Researchers from Abraxis LLC and Boston University have further confirmed that the world’s most used herbicide – glyphosate – is widespread in food products around the globe. The researchers tested honey, pancake and corn syrup, soy sauce, soy milk and tofu purchased in the Philadelphia, US metropolitan area.
Samples of honey (sixty nine), pancake and corn syrup (twenty six), soy sauce (twenty eight), soy milk (eleven), and tofu (twenty) purchased in the Philadelphia, US metropolitan area in 2014 were analyzed for glyphosate residue using ELISA testing.
The minimum limit of quantification (LOQ) of the method were determined for honey, pancake syrup, and corn syrup to be 15 ppb; soy sauce, soy milk, and tofu 75 ppb. This means that even if the results were negative for some products they could have also contained glyphosate at levels under the minimum limit.
Glyphosate residues above the minimum limit of quantification were not found in pancake and corn syrup, soy milk, and tofu.
However, the most shocking results were found in honey:
Of the sixty-nine honey samples analyzed, forty-one samples, or fifty-nine percent (59%), had glyphosate concentrations above the method LOQ (15 ppb), with a concentration range between 17 and 163 ppb and a mean of 64 ppb.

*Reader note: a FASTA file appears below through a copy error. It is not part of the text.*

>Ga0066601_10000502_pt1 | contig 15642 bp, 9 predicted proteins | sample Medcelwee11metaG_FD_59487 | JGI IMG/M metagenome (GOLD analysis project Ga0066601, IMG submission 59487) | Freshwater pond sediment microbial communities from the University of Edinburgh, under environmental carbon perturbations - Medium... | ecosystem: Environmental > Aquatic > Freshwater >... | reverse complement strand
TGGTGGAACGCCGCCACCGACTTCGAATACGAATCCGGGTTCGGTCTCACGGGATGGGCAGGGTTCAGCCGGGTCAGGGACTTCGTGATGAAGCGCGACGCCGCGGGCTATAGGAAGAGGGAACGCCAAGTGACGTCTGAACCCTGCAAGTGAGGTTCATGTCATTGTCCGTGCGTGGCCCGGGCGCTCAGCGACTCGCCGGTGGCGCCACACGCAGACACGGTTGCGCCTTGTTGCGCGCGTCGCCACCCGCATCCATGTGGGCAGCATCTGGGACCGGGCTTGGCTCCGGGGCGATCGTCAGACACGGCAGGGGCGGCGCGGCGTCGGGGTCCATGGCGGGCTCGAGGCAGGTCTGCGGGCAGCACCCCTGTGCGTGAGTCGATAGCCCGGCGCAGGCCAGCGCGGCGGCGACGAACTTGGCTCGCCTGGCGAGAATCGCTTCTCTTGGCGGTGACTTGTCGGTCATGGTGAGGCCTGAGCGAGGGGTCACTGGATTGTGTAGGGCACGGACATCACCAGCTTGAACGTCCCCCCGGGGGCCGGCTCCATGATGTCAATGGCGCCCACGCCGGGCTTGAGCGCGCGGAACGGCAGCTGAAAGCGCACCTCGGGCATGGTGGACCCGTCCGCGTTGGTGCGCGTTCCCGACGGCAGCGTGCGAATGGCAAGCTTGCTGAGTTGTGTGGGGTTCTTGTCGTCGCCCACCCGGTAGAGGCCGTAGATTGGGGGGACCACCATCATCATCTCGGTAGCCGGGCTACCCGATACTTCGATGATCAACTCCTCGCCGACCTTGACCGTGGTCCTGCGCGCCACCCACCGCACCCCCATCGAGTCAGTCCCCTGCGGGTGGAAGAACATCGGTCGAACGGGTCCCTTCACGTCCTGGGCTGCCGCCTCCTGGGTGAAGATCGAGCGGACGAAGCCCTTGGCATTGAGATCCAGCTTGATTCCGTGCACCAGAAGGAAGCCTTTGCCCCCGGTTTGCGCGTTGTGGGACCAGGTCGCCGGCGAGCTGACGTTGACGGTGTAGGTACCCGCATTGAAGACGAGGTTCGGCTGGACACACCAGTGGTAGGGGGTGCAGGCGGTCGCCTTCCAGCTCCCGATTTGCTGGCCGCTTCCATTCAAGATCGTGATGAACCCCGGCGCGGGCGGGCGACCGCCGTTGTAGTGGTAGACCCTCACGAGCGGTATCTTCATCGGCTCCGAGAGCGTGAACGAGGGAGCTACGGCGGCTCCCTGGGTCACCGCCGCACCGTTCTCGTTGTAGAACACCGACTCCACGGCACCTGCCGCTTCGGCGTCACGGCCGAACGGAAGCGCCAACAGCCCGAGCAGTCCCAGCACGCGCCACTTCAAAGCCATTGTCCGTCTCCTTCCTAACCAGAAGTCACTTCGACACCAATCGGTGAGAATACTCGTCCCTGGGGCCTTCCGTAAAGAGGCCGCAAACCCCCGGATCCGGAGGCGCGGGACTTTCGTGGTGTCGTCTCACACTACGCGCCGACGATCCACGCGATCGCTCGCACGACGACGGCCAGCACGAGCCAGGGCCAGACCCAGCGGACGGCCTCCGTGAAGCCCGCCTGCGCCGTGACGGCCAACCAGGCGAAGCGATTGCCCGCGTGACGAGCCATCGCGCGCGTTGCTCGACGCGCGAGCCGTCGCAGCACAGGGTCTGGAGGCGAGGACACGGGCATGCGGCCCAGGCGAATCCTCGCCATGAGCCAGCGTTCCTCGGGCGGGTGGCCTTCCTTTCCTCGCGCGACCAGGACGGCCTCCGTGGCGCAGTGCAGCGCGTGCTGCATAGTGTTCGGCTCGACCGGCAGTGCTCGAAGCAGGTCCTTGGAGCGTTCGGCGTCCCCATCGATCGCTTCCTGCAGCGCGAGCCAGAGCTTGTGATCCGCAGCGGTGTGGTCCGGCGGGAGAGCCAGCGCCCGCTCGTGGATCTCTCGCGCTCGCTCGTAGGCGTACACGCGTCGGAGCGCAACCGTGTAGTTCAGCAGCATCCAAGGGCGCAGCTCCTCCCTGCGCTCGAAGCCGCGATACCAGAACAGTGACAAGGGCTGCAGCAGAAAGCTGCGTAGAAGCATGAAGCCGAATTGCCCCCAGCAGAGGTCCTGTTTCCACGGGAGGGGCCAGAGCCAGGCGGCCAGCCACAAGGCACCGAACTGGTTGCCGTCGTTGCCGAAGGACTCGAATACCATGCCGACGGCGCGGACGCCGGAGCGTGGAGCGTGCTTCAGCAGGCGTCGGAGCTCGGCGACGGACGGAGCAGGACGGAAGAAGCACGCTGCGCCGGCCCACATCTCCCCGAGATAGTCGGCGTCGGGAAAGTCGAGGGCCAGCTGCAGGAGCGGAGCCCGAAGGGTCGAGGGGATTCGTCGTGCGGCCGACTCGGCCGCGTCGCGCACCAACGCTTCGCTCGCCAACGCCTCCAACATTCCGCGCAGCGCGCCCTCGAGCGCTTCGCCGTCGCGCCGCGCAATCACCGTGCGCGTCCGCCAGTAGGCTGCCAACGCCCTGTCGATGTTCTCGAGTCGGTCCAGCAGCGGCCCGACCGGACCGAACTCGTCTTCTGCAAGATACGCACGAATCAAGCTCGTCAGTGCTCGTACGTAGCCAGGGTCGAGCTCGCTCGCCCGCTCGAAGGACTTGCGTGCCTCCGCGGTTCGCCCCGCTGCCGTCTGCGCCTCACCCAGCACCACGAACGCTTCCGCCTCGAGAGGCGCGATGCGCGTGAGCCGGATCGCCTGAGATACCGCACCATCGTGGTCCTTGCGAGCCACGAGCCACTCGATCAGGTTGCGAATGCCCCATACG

Even more surprisingly five of the eleven organic honey samples, or forty-five percent (45%), contained glyphosate concentrations above the method LOQ, with a range of 26 to 93 ppb and a mean of 50 ppb.
Of the fifty-eight non-organic honey samples, thirty-six samples, or sixty-two percent (62%), contained glyphosate concentrations above the method LOQ, with a range of 17 to 163 ppb and a mean of 66 ppb.
Sustainable Pulse Director Henry Rowlands reacted Thursday to the published results;
“This sad news shows just how widespread glyphosate is in our food. With the increase in GM crops being cultivated worldwide it is becoming increasingly difficult to avoid. If you ask anyone if they feel there should be ‘allowed’ levels of toxic chemicals such as glyphosate in their bodies the answer will of course always be ‘No’. It is a fact that the scientific and regulatory process cannot evidence ‘safe’ levels for these chemicals.”